More people rode Citi Bikes after Hurricane Ida ground the subway to a halt last Thursday than on any other day in the bike-share program’s eight-year history, The Post has learned.
Citi Bike recorded 126,360 trips on Sept. 2, its owner, Lyft said — topping its previously single-day height of 126,099 rides on July 24, when the bike-share was running a free day-pass promotion.
The company averaged around 100,000 rides per day in June, July and August — and rarely tops 110,000 in a day, Lyft said.
Citi Bike officials attribute the record-breaking day to the MTA’s struggle to gets its trains back online after historically high rainfall, which drenched stations and tracks and spurred electrical failures that prevented MTA dispatchers from tracking the locations of trains.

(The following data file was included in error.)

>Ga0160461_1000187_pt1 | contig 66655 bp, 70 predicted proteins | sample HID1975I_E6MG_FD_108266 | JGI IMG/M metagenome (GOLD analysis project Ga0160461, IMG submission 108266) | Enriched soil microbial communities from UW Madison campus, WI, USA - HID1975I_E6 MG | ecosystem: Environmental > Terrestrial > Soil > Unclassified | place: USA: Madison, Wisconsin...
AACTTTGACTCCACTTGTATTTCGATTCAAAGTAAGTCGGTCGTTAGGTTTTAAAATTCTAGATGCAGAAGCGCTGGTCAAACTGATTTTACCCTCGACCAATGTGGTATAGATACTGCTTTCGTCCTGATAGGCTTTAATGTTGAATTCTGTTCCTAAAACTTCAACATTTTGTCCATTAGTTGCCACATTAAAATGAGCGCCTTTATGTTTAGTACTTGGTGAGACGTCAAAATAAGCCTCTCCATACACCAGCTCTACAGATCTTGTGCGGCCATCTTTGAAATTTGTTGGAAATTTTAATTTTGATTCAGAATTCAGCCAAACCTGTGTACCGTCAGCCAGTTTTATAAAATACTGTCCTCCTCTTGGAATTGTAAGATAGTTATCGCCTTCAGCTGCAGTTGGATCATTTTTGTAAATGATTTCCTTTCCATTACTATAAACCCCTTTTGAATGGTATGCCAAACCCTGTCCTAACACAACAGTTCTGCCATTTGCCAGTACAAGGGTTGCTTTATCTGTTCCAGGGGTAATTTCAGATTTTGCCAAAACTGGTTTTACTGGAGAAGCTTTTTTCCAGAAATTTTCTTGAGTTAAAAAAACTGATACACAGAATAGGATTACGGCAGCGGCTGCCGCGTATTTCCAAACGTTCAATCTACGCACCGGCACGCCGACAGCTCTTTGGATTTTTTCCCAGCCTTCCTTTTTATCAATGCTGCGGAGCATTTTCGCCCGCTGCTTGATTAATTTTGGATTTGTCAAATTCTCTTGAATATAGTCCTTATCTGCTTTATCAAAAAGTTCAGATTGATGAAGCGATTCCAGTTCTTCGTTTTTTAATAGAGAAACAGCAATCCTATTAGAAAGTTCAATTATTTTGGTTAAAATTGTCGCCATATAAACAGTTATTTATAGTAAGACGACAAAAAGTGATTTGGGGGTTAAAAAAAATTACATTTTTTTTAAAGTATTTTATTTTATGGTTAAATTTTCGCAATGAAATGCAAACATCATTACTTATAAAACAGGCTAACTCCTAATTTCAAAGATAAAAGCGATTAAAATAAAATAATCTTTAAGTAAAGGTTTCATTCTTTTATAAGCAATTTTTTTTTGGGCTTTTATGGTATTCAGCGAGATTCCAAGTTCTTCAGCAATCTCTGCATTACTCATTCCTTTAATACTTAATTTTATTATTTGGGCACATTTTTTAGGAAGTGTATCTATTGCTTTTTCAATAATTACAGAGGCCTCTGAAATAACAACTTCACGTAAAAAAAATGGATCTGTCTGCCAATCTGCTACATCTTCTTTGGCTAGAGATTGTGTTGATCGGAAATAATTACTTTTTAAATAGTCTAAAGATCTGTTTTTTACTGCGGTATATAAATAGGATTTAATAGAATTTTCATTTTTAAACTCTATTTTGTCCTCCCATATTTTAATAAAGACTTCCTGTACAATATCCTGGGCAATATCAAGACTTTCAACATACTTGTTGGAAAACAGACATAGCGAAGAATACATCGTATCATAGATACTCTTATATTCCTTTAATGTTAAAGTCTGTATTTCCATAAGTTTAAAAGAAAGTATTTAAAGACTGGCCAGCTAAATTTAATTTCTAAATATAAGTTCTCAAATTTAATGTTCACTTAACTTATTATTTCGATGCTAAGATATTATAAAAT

Amid the storms, the MTA could only guarantee that one line — the 7 — was fully operational. By Thursday morning, more lines were running with delays or partial shutdowns. Officials advised New Yorkers to seek alternative modes of transit.
MTA service only returned to 100 percent normal on Tuesday — over five days after the storm — with the resumption of full service on the 6 and Metro-North’s Hudson Line.
Most other lines had resumed service within 32 hours of the rain, MTA officials said.
The 6 track south of Whitlock Avenue station in The Bronx required additional time to clear due to a “clay-like substance” that required “extensive” clean-up and extra signal work, the MTA said.